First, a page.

Vanguard Muni Bond Funds portfolio uses the following four Vanguard index funds: 

Vanguard Tax Free Candidate Funds: 

Ticker/Portfolio Name YTD
1Yr AR 3Yr AR 5Yr AR 10Yr AR
VWSUX (Vanguard Short-Term Tx-Ex Adm) 0.4% 0.8% 0.6% 0.9% 2.0%
VWIUX (Vanguard Interm-Term Tx-Ex Adm) 1.8% 4.3% 3.2% 4.9% 4.6%
VWLUX (Vanguard Long-Term Tax-Exempt Adm) 2.4% 5.8% 4.4% 6.5% 5.1%
VWAHX (Vanguard High-Yield Tax-Exempt) 2.3% 5.6% 4.4% 6.8% 5.1%

The portfolios are rebalanced each quarter, making them satisfy the minimum holding period (usually 3 months) required by a brokerage. Because its excessive 6 month minimum holding requirement, we do not advocate and construct a portfolio for TDAmeritrade. 

The following shows the five portfolios for five major brokerages: 

Portfolio Performance Comparison (as of 4/25/2016):

Ticker/Portfolio Name YTD
1Yr AR 3Yr AR 5Yr AR 10Yr AR 10Yr Sharpe
Fidelity Muni Bond Funds 3.5% 7.0% 4.6% 8.4% 6.9% 2.05
Schwab Muni Bond Funds 3.5% 7.0% 4.6% 8.4% 6.9% 2.05
Merrill Edge Muni Bond Funds 2.4% 5.0% 3.5% 6.4% 5.9% 1.95
Etrade Muni Bond Funds 2.4% 5.0% 3.5% 6.4% 5.8% 1.93
Vanguard Muni Bond Funds 2.3% 5.5% 3.3% 5.4% 5.0% 1.86
VWIUX (Vanguard Interm-Term Tx-Ex Adm) 1.8% 4.3% 3.2% 4.9% 4.6% 1.39


See year by year detailed comparison >> 

A few more details:

  • Both Schwab and Fidelity use all Nuveen’s municipal bond funds as candidate funds. Nuveen is perhaps the best (or one of the best) municipal bond management company. It specializes in muni bond investing. Both brokerages have Nuveen’s muni bond funds as no load and no transaction fee funds. 
  • Unfortunately, we again find scattered availability of muni bond funds in both Merrill Edge and Etrade. We thus use a combination of T. Rowe Price muni bond funds (for long term and high yield bonds) and USAA’s muni bond funds (for short and intermediate term bonds). 
  • PIMCO is known for its bond investing prowess. However, because of its high expenses, we don’t find their funds appealing. 
  • As stated, we use all Vanguard low cost funds for Vanguard portfolio. 
  • As time goes, we will review and add/delete candidate funds from these portfolios as necessary.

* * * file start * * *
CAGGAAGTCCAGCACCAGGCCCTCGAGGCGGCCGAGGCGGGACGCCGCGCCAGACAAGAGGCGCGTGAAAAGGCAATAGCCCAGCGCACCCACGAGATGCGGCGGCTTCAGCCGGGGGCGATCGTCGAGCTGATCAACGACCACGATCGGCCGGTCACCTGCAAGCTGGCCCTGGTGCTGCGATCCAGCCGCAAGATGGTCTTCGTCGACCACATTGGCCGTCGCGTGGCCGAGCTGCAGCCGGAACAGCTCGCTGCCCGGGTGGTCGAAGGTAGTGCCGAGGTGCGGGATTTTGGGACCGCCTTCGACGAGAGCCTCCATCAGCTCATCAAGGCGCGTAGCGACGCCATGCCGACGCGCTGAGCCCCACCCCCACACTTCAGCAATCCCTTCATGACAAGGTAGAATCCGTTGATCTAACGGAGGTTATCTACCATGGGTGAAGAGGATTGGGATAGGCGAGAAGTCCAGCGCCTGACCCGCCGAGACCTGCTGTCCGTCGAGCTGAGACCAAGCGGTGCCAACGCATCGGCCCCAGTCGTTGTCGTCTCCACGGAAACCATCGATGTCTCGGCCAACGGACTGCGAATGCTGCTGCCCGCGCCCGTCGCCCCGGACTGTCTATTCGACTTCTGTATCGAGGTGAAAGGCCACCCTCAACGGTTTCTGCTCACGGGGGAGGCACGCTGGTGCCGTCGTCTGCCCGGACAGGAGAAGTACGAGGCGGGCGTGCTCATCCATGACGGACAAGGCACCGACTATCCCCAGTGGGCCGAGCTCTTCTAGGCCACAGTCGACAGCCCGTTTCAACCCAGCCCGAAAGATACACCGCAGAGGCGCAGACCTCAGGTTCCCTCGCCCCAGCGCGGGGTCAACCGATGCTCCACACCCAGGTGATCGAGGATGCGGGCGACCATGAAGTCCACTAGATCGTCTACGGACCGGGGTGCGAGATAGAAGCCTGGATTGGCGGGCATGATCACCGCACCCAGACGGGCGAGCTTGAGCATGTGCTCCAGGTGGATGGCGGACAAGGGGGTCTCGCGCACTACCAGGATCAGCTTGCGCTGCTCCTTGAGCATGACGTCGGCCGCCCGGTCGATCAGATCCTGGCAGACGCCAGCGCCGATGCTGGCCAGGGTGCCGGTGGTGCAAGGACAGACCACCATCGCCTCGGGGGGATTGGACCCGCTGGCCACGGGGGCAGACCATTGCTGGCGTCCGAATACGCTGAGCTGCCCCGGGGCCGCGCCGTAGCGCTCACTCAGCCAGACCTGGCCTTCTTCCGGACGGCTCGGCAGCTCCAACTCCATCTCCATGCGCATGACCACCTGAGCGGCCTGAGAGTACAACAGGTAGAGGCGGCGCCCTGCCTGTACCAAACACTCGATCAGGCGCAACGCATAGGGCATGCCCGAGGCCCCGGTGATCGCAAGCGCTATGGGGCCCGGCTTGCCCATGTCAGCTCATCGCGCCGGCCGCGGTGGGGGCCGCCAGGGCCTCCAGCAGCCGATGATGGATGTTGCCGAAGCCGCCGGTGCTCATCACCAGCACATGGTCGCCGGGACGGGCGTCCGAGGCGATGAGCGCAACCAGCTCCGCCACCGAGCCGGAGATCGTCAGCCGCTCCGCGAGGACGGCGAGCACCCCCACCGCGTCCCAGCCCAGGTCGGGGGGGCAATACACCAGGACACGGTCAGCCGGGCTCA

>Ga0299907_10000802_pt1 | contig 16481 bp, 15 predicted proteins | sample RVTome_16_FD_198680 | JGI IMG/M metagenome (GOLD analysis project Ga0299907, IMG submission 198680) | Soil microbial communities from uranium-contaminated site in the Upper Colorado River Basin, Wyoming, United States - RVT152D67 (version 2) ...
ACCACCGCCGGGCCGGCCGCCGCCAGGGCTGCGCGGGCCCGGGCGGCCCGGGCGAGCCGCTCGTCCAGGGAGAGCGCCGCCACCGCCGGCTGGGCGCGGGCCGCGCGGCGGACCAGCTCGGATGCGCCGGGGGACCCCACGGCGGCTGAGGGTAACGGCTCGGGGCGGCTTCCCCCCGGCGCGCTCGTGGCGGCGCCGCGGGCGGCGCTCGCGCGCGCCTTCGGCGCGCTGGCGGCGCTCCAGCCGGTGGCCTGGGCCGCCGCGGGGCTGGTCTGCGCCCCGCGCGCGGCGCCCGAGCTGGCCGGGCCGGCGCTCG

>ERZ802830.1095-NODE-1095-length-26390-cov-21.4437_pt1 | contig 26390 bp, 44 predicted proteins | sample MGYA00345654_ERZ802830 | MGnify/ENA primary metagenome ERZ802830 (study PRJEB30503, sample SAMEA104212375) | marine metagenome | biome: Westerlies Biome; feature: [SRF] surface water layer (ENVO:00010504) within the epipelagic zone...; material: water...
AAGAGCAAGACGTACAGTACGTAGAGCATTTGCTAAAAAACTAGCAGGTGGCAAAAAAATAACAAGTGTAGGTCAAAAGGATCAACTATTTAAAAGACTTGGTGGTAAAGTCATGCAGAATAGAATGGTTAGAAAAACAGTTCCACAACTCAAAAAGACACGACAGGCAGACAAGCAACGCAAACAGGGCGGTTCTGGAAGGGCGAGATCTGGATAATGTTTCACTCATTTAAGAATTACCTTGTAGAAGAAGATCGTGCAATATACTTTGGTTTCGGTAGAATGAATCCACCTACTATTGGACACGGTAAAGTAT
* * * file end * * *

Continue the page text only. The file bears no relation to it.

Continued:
• The returns of these portfolios include both tax free interests and price capital gains, which are taxable. 

Currently, all these portfolios are advanced portfolios, requiring an expert subscription to follow.

All candidate funds are muni bond funds or so called national municipal bond funds. Their interests are mostly federal tax free. Users can also customize these portfolios by substituting funds with their own state muni funds to get further state and local income tax benefit. 

From the above discussion, one can see that in some situations (for example, right now), even in a tax deferred account such as an IRA, municipal bonds can be advantageous. 

Finally, from both our total return bond fund portfolios (for taxable bonds) and the above tax free bond portfolios, we can see that their 10 year returns are better or close to that of S&P 500 (VFINX’s 10 year annualized return is 6.9%). Looking back (and ahead because of the current stock overvaluation, as we have discussed several times before), it does not pay to take excessive risk. 

Market Overview

Stocks are again stalled because of a lackluster earning picture. Based on the latest Factset report (on 4/22/2016 last Friday), for Q1 2016, 26% of the companies in S&P 500 index have reported earnings. The blended earnings (reported and the estimated for those yet to report) for Q1 2016 declined -8.9% compared with a year ago.  Furthermore, even excluding the biggest distractor: energy sector, the remaining earnings declined -3.6%. However, companies borrow (cheap) money to buy back shares. Doing so, companies manage to prop up earnings per share (EPS) by shrinking the number of shares.  Investors are ‘encouraged’ by the fact that EPS growth is still positive. Talk about financial engineering!

For more detailed asset trend scores, please refer to 360° Market Overview

We would like to remind our readers that markets are more precarious now than other times in the last 6 years. Since the financial crisis in 2008-2009, we have not seen substantial structural change in the U.S., European and emerging market economies. Even though U.S. stocks have had a recent correction, their valuation is still at a historical high level.  It is thus not a good time to take excessive risk. 

We again would like to stress for any new investor and new money, the best way to step into this kind of markets is through dollar cost average (DCA), i.e. invest and/or follow a model portfolio in several phases (such as 2 or 3 months) instead of the whole sum at one shot.